The following morning it’s raining, so we pack up our kit and wait for it to pass. A drive down to Vila Franca do Campo yields a view of Ilheu da Vila, a crescent-shaped island that was once a volcanic cone, with just enough room to get inside to the lake-like interior. High on the hill is the shrine of Senhora Da Paz, a steeply stepped affair covered in blue tiled scenes depicting a range of depressing activities such as flogging and crucifixion. A drive up to Lagoa do Fogo (the lake of fire) proves futile because the cloud is so thick that we can’t see a thing. So it’s onward to lunch in Ribeira Grande on the north coast, at the Alabote on the seafront. A little wind blown, but most enjoyable main courses of stroganoff and prawns wrapped in bacon.
We are up at six the following morning to drive to the airport and fly to Flores. But it doesn’t happen. The 8.45 flight begins by being delayed 15 minutes, and then another 30. By ten o’clock the pilot and crew have given up and the flight is cancelled. Apparently this happens quite a lot. Although the Azores is one administrative system, the two westerly islands of Flores and Corvo are another 1.5 hours to the west. As well as being the most westerly point of Europe, they are even on a different tectonic plate, and so do not suffer from earthquakes. So, while it’s perfectly fine conditions here and okay to fly to the local islands, or even east to Portugal, our destination is in the midst of a raging storm. The airline quite fairly gives us free taxis to the hotel, plus meals and a bed for the night, but we have a larger issue to consider. With a massive storm over Flores, we are in for a bumpy, delayed flight at best, a miserable time when over there, plus almost no chance of our planned boat trip to nearby Corvo (“weather permitting”). Plus there are no return flights on a Sunday, thus increasing our chances of failing to get off the island in time to catch our flight home.
It’s time for plan B. We change everything, cancelling all flights to and from Flores, and adding the next three nights to our intended final one at the Royal Garden Hotel in Ponta Delgada. The weather on Sao Miguel is holding, and we enjoy a day in the sun by the pool, rounded off with a nice stroll through some of the older backstreets of town, a pre-prandial gin at the Sports Bar, and an excellent Italian meal at Mimo on Dr. Gil Mont Alverna. There isn’t a vast amount to explore in town. There’s a small fort and military museum, a pleasant square at Campo Sao Francisco, and a pretty enough church and arches at Praca Goncalo Velho Cabral. The view out to sea, however, is somewhat spoilt by a significant container port and marina with docked ocean liners. In fact, it’s probably the worst view on the island.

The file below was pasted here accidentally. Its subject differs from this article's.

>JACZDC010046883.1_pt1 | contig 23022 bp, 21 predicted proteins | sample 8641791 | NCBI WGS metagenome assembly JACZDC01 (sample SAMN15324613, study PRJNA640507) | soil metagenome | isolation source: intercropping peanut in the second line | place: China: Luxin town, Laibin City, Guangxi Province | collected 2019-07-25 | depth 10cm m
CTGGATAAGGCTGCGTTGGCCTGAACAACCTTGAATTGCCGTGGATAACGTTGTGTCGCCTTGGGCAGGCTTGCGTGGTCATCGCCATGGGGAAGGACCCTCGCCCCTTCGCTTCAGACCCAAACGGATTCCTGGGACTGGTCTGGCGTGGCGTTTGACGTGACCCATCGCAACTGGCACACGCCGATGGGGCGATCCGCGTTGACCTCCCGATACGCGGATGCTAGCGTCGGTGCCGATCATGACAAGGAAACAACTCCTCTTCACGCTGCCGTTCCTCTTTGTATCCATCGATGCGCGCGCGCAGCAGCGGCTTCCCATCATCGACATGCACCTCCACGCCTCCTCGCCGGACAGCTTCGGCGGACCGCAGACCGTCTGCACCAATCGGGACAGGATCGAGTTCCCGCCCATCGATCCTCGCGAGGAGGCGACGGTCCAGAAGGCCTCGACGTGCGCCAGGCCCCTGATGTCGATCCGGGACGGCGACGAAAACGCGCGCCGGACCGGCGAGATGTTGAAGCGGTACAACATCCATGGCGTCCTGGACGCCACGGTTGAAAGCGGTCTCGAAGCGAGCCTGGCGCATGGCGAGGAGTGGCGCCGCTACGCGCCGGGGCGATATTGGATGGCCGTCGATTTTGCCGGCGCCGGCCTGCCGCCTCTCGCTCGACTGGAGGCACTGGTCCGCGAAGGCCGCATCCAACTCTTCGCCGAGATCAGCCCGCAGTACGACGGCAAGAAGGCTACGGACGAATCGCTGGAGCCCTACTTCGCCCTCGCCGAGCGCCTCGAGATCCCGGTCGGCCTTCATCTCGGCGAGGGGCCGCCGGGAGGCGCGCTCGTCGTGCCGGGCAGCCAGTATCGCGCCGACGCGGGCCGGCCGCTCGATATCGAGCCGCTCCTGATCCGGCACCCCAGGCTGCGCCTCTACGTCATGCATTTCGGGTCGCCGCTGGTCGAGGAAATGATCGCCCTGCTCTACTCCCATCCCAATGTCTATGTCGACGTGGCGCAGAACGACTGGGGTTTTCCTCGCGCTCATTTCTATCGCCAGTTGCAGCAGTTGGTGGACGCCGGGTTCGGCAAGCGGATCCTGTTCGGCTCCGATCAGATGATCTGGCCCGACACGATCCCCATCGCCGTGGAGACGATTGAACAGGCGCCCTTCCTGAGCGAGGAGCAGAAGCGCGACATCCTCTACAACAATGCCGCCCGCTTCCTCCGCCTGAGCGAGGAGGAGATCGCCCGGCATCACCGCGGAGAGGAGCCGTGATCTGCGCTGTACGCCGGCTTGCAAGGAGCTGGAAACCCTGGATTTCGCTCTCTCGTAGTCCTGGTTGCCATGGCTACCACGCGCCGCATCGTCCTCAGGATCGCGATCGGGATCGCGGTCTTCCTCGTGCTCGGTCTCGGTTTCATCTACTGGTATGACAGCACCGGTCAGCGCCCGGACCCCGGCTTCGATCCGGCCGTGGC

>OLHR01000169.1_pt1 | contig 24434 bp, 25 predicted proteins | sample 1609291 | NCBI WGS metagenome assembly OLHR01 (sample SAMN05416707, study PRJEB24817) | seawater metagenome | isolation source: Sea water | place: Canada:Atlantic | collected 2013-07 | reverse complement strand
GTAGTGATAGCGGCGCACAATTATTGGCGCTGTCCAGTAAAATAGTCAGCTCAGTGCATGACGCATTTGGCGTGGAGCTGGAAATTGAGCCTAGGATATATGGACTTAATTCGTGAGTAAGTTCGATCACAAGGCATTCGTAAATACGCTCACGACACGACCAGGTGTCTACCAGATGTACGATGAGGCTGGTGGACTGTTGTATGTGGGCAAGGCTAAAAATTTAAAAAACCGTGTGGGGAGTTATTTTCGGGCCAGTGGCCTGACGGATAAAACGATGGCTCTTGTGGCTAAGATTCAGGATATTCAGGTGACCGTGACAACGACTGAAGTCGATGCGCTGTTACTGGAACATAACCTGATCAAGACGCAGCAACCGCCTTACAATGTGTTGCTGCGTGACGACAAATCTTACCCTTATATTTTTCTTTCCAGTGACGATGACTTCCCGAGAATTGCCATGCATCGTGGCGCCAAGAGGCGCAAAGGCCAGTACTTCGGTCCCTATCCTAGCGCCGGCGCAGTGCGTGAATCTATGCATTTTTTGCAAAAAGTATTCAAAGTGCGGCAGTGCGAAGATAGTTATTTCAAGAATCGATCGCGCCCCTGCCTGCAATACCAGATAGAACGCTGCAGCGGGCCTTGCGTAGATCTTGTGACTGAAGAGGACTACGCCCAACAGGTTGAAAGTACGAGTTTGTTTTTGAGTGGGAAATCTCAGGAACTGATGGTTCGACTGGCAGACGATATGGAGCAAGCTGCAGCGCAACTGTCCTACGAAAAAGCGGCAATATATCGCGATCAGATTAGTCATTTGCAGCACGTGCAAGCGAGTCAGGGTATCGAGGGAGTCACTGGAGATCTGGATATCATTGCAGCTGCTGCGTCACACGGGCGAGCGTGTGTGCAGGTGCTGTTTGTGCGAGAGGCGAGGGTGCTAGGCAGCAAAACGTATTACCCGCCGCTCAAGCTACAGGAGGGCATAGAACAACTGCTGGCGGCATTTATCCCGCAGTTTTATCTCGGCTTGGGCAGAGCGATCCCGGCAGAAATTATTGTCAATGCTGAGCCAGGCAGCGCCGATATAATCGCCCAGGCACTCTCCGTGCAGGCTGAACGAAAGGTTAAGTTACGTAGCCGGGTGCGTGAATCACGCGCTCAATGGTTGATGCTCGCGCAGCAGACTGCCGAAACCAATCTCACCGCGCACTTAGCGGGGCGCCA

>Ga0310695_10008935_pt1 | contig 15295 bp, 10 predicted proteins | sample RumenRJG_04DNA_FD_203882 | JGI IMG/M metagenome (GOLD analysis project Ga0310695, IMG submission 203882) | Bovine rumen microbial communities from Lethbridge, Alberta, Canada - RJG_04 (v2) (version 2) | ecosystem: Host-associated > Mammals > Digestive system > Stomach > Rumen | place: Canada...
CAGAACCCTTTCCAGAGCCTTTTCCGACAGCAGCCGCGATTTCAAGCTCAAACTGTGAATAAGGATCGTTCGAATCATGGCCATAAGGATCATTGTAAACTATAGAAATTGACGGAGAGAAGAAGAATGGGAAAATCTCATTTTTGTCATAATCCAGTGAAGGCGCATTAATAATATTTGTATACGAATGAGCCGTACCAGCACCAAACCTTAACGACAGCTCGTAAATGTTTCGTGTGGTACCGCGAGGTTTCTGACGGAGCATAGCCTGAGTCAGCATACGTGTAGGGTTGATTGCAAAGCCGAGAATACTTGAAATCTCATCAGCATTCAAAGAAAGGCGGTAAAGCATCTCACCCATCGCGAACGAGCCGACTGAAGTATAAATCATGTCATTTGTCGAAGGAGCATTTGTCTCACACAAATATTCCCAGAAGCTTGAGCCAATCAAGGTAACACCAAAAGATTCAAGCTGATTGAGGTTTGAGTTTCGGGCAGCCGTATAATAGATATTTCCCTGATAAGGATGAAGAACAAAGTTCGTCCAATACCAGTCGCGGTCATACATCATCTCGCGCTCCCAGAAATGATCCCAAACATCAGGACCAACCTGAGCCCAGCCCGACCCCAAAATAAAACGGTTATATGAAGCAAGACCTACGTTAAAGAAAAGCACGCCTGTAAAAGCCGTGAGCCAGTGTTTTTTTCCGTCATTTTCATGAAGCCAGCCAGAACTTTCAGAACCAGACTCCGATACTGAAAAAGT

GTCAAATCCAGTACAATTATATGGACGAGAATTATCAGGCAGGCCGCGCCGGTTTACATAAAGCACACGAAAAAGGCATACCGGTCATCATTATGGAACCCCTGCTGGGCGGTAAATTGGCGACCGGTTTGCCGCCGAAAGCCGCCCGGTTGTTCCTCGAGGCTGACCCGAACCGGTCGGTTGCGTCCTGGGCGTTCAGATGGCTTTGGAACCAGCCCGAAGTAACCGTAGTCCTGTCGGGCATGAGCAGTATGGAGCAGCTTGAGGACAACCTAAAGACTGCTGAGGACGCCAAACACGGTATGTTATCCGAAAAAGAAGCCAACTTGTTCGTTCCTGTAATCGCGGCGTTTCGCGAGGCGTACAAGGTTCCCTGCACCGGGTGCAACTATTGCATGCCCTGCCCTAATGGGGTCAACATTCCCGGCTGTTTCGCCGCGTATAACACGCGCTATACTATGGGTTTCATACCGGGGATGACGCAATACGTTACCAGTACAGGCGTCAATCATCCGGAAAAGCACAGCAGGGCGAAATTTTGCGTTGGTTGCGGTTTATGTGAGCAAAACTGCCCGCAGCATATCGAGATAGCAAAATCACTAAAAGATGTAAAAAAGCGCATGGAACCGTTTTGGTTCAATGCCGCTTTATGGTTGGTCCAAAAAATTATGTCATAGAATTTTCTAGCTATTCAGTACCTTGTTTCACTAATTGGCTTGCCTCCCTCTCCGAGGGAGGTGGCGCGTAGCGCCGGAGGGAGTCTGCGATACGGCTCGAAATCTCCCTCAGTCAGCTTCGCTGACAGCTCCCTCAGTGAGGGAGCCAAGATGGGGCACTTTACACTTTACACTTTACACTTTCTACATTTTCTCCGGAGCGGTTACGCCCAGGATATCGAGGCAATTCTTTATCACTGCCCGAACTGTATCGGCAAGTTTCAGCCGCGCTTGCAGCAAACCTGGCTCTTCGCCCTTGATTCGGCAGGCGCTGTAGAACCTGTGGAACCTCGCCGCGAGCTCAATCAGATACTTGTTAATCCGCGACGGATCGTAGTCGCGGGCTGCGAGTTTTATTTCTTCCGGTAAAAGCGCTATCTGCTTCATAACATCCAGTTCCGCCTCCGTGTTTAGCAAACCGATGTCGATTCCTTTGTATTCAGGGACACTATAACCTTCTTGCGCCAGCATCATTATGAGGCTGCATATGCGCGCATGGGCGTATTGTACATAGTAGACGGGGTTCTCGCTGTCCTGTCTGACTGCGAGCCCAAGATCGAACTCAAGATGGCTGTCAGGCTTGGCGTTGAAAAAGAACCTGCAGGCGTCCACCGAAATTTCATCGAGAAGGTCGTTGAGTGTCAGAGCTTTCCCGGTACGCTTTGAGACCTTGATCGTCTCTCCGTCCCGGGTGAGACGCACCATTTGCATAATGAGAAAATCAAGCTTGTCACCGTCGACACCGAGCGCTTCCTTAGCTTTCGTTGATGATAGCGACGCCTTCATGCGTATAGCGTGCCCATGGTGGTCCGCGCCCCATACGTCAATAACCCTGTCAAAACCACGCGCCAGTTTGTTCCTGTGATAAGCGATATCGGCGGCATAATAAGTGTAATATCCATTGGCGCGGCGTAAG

We try a range of bars and restaurants, and most are fairly average. O Corisco for instance on Rua Manual da Ponte looks enticing but serves medium cuisine – the ham and melon is actually spam and melon, and they perpetrate the local tendency to serve chips, potatoes, rice and school vegetables with every dish. Sauces are rare, and often it’s a case of a chunk of meat or fish plus any or all of the above. Plus perhaps some Heinz sachets for good measure, and rarely any black pepper. The best place we found was called Reserva, but it’s hard to find. It’s in a tiny cul-de-sac called Travessa do Aterro tucked in between Ria Dr. Luis Bettencourt and the arches, just off the Avenue Infante D. Henrique. The wines are fantastic and the tapas format allows you to sample all kinds of sausage, cheeses, fish and so on. Worth exploring to find it.
The weather remains somewhat temperamental, and it becomes clear that we did well to achieve all our outdoor activities in the first half of the trip. The clouds move fast, and in the main change is only a few minutes away. But there is some form of cloud every day, and sometimes a good solid downpour for an hour or two. You don’t come to the Azores for the weather. The outdoor activities are great if you like that sort of thing, and the landscape can be breathtaking – if you can see it. It can be a bit frustrating to climb a volcano and see nothing at the end of it. But on a sunny day, the combination of sun, volcano, lake and near-endless coastline can be exhilarating. Other than that it’s pretty standard fare. The food isn’t very exciting, and Portuguese history is mainly an endless series of churches. So overall, 6-7 out of 10. Lovers of hiking with a sturdy disposition will enjoy it. Those looking for guaranteed sun and sand won’t.